EPA tries to cut risk of pollution from storm in Mississippi

JACKSON, Miss. (AP) — Environmental officials are releasing 40 million gallons (150 million liters) of partially treated wastewater in Mississippi in advance of Hurricane Nate, trying to prevent a worse spill.

The U.S. Environmental Protection Agency is treating wastewater from a closed fertilizer plant to cut acidity, saying it needs to free up storage in case Nate brings heavy rain to two giant mounds of gypsum.

The material is left over from when the Mississippi Phosphates plant in Pascagoula declared bankruptcy and closed in 2014. The site has a history of environmentally damaging spills.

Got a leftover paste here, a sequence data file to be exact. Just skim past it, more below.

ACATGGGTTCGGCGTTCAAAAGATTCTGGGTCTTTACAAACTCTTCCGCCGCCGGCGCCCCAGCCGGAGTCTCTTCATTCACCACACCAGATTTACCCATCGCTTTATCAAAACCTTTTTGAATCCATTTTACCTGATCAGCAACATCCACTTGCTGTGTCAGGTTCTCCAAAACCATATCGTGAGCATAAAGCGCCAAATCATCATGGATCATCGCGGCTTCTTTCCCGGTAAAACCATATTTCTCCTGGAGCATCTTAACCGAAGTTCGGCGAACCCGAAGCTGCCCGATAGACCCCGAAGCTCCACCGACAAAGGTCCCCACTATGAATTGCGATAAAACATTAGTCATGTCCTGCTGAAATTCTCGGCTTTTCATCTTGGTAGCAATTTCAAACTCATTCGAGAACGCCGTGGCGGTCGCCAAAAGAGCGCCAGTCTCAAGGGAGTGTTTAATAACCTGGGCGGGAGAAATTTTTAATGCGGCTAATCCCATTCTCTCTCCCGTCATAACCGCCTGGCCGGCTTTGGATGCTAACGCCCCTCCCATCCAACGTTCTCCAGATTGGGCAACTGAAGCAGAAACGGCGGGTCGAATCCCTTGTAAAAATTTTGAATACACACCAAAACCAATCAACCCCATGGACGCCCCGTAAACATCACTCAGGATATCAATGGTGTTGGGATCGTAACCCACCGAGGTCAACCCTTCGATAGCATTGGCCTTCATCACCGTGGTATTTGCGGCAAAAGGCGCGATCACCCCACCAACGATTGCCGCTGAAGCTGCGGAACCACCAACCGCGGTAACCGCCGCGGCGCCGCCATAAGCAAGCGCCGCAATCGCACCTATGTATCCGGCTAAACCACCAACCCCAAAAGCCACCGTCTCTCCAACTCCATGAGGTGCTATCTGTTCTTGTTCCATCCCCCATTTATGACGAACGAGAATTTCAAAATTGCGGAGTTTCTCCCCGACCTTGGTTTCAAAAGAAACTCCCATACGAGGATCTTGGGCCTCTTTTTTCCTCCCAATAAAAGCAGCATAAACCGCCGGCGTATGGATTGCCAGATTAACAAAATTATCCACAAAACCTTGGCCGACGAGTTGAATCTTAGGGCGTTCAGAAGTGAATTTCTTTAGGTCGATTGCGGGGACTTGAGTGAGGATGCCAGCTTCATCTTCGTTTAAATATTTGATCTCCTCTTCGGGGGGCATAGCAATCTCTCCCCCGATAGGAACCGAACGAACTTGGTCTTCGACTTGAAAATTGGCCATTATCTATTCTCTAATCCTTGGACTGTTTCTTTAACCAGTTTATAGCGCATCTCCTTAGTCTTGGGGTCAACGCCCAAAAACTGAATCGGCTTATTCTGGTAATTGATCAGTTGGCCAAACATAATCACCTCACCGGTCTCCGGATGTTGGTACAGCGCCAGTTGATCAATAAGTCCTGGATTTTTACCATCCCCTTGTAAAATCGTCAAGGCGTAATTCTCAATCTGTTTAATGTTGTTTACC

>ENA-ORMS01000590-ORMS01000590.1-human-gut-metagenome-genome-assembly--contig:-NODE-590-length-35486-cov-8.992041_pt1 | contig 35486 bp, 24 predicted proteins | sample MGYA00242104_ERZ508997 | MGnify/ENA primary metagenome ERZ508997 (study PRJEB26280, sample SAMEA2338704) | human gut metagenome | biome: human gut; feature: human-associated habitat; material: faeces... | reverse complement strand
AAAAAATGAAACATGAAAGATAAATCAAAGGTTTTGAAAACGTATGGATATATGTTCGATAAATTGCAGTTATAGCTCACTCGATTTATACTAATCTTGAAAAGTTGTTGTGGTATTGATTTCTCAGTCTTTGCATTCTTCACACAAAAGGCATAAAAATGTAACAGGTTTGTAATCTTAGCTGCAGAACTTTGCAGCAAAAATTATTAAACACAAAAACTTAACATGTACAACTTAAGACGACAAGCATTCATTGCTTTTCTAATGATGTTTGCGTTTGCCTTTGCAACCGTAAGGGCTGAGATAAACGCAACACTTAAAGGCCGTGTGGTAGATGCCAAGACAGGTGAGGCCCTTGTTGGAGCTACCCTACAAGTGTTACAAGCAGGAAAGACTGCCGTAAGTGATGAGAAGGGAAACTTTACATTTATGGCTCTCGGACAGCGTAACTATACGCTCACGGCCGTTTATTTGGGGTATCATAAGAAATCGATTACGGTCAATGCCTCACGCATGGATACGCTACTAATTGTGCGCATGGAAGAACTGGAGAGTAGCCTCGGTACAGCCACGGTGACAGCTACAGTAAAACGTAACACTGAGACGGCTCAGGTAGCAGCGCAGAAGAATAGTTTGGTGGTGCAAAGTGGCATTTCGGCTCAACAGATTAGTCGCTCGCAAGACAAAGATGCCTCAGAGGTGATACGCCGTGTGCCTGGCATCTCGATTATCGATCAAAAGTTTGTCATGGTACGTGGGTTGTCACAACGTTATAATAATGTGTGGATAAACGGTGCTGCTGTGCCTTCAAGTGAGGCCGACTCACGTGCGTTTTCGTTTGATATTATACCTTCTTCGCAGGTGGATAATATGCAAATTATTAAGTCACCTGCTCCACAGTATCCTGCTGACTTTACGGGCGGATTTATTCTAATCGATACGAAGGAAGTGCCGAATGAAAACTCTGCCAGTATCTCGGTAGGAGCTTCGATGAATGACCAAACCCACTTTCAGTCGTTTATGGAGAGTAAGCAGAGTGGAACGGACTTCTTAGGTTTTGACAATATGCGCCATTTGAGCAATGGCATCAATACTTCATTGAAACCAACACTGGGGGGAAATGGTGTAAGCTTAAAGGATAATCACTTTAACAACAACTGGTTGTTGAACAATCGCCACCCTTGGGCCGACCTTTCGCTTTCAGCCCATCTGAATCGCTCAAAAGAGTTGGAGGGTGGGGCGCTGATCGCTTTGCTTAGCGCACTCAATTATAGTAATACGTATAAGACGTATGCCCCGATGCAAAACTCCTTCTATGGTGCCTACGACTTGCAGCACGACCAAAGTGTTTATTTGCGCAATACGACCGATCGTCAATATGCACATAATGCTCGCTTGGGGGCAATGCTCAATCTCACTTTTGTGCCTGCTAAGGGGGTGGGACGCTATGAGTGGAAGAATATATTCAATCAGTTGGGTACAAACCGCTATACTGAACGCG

Hurricanes have posed challenges for EPA at a number of polluted sites this summer. The Associated Press reported after Hurricane Harvey that at least seven Superfund sites in and around Houston went underwater during the record-shattering storm.


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